Saturday, December 29, 2012

How my life is like a tray of dehydrated apples.


I was loading the dehydrator one day this fall.  I dried apples again, of course, for days and days this fall, trying to make sure I will have plenty to snack on all winter.  For a while there I had it going every morning and every night.  One day I noticed something interesting.  Every morning I loaded each try as full with apples as I could without overlapping the pieces.


And then every night I turned it off and opened it up, and this is what I saw.


Hardly any apples at all!


It occurred to me that this is a lot like my life feels.  Every day it feels like I am packing my life as full as possible, even layering things on top of each other sometimes.  But then at night when I look back on my day, it looks much more like the tray of dried apples—like there is hardly anything there.


Russ and I had one of our (thankfully) rare fights a couple of weeks ago.  One of the interesting realizations that came from this disagreement was seeing how much expectation I pack into my life without ever consciously being aware of it.  I realized (in a very low moment) that to some degree, I feel like a failure every single day.  I was a little shocked by this awareness.  Later as I analyzed my feelings more I realized that many of the expectations that I have for myself are set as absolutes.  Things like:

  • clean the house today
  • do the laundry today
  • fix a delicious and nutritious dinner
  • make sure the family dinner time is warm and bonding
  • unpack more boxes
  • make sure all of the homeschool things get done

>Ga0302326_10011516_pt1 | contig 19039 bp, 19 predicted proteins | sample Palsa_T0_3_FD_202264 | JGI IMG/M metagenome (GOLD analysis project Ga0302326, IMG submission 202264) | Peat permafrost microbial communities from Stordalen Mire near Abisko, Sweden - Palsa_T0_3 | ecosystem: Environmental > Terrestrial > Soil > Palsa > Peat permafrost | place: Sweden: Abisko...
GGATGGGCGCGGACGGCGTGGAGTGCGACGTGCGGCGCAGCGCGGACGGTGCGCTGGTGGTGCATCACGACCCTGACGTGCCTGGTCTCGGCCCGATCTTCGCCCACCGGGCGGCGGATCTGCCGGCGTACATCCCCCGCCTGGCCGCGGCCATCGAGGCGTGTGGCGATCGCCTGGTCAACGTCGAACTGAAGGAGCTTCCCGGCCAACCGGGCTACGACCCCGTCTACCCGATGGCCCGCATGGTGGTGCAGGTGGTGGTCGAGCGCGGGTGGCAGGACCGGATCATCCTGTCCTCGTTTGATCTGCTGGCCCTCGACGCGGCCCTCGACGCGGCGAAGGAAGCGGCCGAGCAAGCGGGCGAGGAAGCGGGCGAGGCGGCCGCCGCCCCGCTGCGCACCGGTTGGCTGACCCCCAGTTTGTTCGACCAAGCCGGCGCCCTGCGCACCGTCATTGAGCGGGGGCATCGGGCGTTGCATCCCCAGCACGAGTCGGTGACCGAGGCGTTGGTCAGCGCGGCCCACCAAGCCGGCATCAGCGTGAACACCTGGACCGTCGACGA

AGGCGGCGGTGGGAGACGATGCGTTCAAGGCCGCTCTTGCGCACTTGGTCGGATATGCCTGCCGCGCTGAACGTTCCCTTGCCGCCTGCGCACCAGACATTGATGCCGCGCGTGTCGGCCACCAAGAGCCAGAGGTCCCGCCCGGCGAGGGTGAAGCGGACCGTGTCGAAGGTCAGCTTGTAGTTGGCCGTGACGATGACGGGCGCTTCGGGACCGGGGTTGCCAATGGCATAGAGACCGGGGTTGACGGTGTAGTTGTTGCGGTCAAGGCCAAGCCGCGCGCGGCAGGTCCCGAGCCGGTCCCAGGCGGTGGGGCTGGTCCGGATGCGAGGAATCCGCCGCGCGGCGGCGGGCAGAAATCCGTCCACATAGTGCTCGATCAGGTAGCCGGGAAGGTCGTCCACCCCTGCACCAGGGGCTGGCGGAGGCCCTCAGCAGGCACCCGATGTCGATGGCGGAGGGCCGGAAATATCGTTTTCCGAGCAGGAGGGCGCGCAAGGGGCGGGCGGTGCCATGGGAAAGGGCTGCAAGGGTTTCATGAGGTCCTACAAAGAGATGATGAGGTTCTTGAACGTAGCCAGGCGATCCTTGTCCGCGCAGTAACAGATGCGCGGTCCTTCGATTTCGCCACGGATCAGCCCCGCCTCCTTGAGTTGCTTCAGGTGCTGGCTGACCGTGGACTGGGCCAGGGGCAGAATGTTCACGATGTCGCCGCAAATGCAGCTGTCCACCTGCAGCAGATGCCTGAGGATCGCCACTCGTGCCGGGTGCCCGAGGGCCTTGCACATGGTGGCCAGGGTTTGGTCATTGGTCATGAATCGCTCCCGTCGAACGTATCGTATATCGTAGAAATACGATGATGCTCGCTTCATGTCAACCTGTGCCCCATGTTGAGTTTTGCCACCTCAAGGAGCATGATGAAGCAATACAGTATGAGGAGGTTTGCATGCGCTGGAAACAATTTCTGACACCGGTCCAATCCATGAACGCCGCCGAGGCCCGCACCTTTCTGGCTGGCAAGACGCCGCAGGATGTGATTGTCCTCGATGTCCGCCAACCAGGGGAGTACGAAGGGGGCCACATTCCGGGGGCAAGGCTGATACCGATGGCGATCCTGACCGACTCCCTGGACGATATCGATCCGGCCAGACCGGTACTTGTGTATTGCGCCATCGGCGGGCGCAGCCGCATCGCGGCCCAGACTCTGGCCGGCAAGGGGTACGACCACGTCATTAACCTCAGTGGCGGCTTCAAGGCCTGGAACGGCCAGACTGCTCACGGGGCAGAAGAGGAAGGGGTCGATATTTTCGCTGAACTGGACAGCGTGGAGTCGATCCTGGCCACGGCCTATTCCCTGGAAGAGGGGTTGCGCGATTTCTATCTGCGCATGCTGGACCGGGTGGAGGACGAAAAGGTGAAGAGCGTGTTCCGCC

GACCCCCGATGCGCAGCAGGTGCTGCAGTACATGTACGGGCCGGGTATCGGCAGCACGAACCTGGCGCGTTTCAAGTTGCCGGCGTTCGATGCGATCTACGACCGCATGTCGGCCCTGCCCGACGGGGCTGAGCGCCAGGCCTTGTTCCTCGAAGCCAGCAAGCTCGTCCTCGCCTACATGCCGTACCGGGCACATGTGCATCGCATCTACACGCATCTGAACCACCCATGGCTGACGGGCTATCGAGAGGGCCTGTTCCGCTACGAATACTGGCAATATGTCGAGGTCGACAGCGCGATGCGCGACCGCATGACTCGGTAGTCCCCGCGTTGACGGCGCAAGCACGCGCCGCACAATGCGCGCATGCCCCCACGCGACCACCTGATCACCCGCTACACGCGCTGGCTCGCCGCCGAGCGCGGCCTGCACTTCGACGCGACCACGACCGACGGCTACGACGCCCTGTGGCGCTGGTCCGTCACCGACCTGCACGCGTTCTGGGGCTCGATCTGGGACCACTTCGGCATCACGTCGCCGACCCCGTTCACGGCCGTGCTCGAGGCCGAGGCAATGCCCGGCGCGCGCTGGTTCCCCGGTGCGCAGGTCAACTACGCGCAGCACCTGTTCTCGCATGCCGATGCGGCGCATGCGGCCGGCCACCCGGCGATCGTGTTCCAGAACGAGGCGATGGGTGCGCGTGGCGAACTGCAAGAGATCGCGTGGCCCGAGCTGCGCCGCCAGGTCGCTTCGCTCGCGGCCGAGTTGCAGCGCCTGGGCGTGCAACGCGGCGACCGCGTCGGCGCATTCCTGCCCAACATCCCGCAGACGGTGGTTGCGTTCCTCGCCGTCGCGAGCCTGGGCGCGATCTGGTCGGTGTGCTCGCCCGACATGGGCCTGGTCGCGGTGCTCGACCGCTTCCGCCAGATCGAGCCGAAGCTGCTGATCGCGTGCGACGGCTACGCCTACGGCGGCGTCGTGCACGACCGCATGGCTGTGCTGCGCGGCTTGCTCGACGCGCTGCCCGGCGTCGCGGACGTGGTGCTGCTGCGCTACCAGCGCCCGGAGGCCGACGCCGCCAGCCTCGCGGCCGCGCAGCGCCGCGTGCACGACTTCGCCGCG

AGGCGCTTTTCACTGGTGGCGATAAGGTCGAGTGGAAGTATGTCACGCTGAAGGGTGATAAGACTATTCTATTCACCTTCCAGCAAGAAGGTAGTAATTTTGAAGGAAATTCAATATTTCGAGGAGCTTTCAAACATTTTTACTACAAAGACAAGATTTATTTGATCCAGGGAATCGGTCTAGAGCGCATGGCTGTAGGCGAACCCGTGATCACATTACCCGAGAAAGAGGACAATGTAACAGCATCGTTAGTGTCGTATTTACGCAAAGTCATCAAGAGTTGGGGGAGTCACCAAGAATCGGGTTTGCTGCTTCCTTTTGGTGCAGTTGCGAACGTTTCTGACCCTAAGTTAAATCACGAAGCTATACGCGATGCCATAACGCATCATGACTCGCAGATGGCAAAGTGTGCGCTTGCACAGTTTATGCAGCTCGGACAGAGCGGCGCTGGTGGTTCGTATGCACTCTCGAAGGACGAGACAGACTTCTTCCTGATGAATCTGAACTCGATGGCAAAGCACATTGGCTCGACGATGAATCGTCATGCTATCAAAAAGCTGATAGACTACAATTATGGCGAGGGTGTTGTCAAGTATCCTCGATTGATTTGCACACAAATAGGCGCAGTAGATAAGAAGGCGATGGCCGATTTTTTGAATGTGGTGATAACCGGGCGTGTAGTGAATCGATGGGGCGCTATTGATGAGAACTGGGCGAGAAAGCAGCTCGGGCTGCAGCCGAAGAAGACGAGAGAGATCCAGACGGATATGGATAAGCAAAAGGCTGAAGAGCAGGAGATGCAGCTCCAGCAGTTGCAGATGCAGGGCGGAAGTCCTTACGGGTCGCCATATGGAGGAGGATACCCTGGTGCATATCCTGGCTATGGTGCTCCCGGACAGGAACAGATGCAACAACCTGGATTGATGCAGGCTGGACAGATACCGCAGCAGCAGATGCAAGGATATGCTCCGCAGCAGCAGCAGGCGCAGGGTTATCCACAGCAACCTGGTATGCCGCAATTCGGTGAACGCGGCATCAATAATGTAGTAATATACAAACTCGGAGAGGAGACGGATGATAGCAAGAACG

and those are just a few. 

As I thought about all of these expectations I realized that there is never a way I can succeed at most of these most of the time—at least not the way they’re set up in my mind.  Some of these things are simply a work in progress by definition.  As I am cleaning one part of the house, some other part of the house is being un-cleaned.  I never get all of the laundry done in one day (and my kids do their own laundry) and even if I do, by that night there’s more laundry again.  I may succeed at fixing a delicious and nutritious dinner one day, but the next day I have to prove myself again or I fail. 

Expectations seem like a good idea.  You know, dream big, aim high, reach for the stars, etc.  But I’m just not so sure, when I see that I am defining and condemning myself all day every day, without even being aware of it,  that I’m doing myself any favors.

Maybe one of my goals for this year should be to examine the “goals” (expectations) that are already running in my mind (like unseen background programs on a computer) and see if I can stop setting myself up for failure all of the time…

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